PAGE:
- On-hire companies are not allowed to generally apply the enterprise agreements of host organisations to their workers. They can, however, provide terms and conditions similar to those contained in the enterprise agreement of a host organisation to their workers – but they still have to ensure their on-hire employees get at least the minimum NES and modern award entitlements.
- Both the on-hire firm and host organisation are obliged by the law to ensure workplace health and safety for on-hired workers.
New labour hire legislation in Victoria, South Australia and Queensland
While the above-mentioned legal obligations apply to all labour hire firms nationwide, several states – namely: Victoria, South Australia and Queensland – have recently introduced additional legislations to regulate labour hire firms in their respective jurisdictions. These laws apply to all labour hire firms providing on-hire employees in these states regardless of whether they are based there or not.
The schemes introduced in the three states impose new legal obligations on labour hire firms with operations in these territories.
Victoria and Queensland on-hire schemes obligations
- Labour hire companies are required to acquire a licence in each of the states with the state creating a register of all the licensed labour hire providers for public access.
- The on-hire agency as well as some of the key personnel are required to undergo a “fit and proper person” test before a license can be obtained. And depending on the state, this could also include a demonstration of financial viability or the firm’s compliance with various laws.
- Licensed labour hire companies are obligated to periodically submit reports about their business and other related activities to the authorities. This is to be done every six months in Queensland and every twelve months in Victoria.
The labour hire scheme for Queensland took effect on 6th April 2018 while that of Victoria became enforceable beginning 29th April 2019.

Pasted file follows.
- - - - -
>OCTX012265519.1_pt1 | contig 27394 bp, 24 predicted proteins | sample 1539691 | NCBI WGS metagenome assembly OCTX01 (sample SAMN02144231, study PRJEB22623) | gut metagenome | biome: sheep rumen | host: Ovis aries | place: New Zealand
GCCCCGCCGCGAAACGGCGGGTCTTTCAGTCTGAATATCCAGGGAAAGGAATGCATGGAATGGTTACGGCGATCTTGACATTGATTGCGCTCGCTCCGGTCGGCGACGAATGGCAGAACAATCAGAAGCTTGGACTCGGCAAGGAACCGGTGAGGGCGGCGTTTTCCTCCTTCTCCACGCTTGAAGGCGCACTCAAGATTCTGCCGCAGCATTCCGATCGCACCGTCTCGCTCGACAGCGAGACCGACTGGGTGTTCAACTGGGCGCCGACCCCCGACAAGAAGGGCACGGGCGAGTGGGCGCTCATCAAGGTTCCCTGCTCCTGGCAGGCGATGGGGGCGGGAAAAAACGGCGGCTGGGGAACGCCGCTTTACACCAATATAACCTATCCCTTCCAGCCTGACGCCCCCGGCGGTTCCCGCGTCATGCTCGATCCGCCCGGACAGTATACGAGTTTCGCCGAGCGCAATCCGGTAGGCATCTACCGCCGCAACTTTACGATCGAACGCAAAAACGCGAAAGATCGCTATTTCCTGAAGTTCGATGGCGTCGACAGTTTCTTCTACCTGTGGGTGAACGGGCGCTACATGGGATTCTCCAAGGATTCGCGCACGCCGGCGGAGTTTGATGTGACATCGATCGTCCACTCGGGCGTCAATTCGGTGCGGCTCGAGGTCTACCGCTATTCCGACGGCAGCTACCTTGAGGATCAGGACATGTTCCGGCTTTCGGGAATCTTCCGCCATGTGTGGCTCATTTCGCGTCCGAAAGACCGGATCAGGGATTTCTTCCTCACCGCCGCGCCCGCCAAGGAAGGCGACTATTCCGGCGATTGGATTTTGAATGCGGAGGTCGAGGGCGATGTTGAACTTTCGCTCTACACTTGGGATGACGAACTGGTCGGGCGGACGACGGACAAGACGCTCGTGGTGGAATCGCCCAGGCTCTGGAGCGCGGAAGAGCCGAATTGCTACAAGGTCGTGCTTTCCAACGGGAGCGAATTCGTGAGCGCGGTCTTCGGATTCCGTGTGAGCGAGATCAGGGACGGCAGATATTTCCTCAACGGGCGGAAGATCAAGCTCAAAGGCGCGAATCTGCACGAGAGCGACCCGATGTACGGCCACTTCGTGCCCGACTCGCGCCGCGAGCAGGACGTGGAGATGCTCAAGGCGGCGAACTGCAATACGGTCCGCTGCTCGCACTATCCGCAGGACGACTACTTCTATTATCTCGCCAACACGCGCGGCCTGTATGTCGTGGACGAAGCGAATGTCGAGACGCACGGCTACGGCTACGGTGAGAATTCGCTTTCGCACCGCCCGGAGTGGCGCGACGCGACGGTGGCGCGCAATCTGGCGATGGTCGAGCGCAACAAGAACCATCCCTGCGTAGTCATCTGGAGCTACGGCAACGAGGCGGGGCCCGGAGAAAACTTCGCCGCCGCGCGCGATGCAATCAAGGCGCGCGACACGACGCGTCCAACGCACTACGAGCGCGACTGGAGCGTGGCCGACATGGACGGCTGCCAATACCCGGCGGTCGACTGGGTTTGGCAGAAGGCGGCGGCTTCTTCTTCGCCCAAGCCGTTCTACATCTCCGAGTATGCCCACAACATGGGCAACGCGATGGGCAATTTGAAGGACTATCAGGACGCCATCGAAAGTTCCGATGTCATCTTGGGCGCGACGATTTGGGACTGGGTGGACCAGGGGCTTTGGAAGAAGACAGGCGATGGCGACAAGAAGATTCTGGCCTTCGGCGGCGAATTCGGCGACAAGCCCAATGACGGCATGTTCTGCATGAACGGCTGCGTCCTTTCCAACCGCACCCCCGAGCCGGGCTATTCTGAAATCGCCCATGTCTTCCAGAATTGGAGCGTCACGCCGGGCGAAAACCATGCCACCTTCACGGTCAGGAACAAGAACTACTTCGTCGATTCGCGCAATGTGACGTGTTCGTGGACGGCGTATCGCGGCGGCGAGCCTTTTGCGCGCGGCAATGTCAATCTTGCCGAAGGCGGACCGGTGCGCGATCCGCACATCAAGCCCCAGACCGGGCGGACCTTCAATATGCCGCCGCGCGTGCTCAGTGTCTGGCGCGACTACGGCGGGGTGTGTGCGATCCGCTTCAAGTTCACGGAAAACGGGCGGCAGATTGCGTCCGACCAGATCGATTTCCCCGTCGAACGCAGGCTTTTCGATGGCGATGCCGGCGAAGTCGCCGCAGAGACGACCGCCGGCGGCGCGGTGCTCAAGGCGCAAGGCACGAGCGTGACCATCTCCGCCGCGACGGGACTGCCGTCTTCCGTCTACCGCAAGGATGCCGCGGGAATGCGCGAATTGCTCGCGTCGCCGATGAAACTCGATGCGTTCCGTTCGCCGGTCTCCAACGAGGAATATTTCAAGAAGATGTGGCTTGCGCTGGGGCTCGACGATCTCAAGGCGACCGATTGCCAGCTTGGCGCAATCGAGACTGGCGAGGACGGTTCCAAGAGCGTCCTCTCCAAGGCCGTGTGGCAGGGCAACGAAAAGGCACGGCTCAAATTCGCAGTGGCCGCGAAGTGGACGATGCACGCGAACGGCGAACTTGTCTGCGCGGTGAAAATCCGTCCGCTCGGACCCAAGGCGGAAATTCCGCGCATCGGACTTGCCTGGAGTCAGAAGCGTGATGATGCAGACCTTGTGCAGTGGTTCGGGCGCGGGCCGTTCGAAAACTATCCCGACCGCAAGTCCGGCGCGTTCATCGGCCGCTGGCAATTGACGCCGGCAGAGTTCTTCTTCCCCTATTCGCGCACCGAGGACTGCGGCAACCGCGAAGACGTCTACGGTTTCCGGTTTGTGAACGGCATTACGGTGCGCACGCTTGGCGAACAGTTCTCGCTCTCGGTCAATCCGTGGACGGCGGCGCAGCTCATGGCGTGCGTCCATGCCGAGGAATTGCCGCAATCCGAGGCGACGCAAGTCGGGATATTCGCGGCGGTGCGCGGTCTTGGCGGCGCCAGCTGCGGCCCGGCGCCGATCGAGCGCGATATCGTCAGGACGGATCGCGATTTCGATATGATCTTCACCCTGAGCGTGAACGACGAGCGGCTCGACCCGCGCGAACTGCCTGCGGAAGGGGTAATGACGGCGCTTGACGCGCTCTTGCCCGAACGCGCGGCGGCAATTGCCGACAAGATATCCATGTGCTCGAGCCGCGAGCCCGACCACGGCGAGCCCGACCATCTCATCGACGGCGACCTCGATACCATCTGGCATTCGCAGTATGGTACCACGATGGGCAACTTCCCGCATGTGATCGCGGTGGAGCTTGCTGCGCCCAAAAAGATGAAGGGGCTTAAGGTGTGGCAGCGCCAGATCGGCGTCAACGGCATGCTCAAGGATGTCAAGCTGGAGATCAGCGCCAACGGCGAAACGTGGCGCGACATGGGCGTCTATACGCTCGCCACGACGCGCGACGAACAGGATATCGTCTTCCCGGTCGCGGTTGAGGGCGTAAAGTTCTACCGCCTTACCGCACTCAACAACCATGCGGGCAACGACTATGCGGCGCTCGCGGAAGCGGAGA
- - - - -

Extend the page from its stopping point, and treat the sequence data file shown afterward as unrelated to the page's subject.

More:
Repeal of The Labour Hire Licensing Act 2017 in South Australia
Soon after the new labour hire legislations were introduced in South Australia on 1st March 2018, the Authorities decided to defer them until January 2019. But before the January date, and after consultations with industry stakeholders, the state decided to repeal the labour hire scheme in SA. Currently labour hire firms that operate or wish to operate in South Australia do not need to fulfil the additional legal obligations required in QLD and Vic.
Blue Collar People is 100% legally compliant
From this information, it’s clear that labour hire companies have to follow the law just like any other Australian employer. As with all industries, there are a few dodgy players who, unfortunately, put a stain on the sector’s general reputation with their shady practises.
When you work with Blue Collar People, you have our guarantee that all our operations are above board and 100% legally compliant. In the 29 years we’ve been in the industry, we’ve ensured that legal compliance always remains at the core of our customer service.
You can count on Blue Collar People to provide you with high-quality and legal on-hire workers for a variety of industries including: warehousing, manufacturing, mining, construction, Oil & Gas, Hospital Cleaning & food preparation, Transport and Logistics, and more.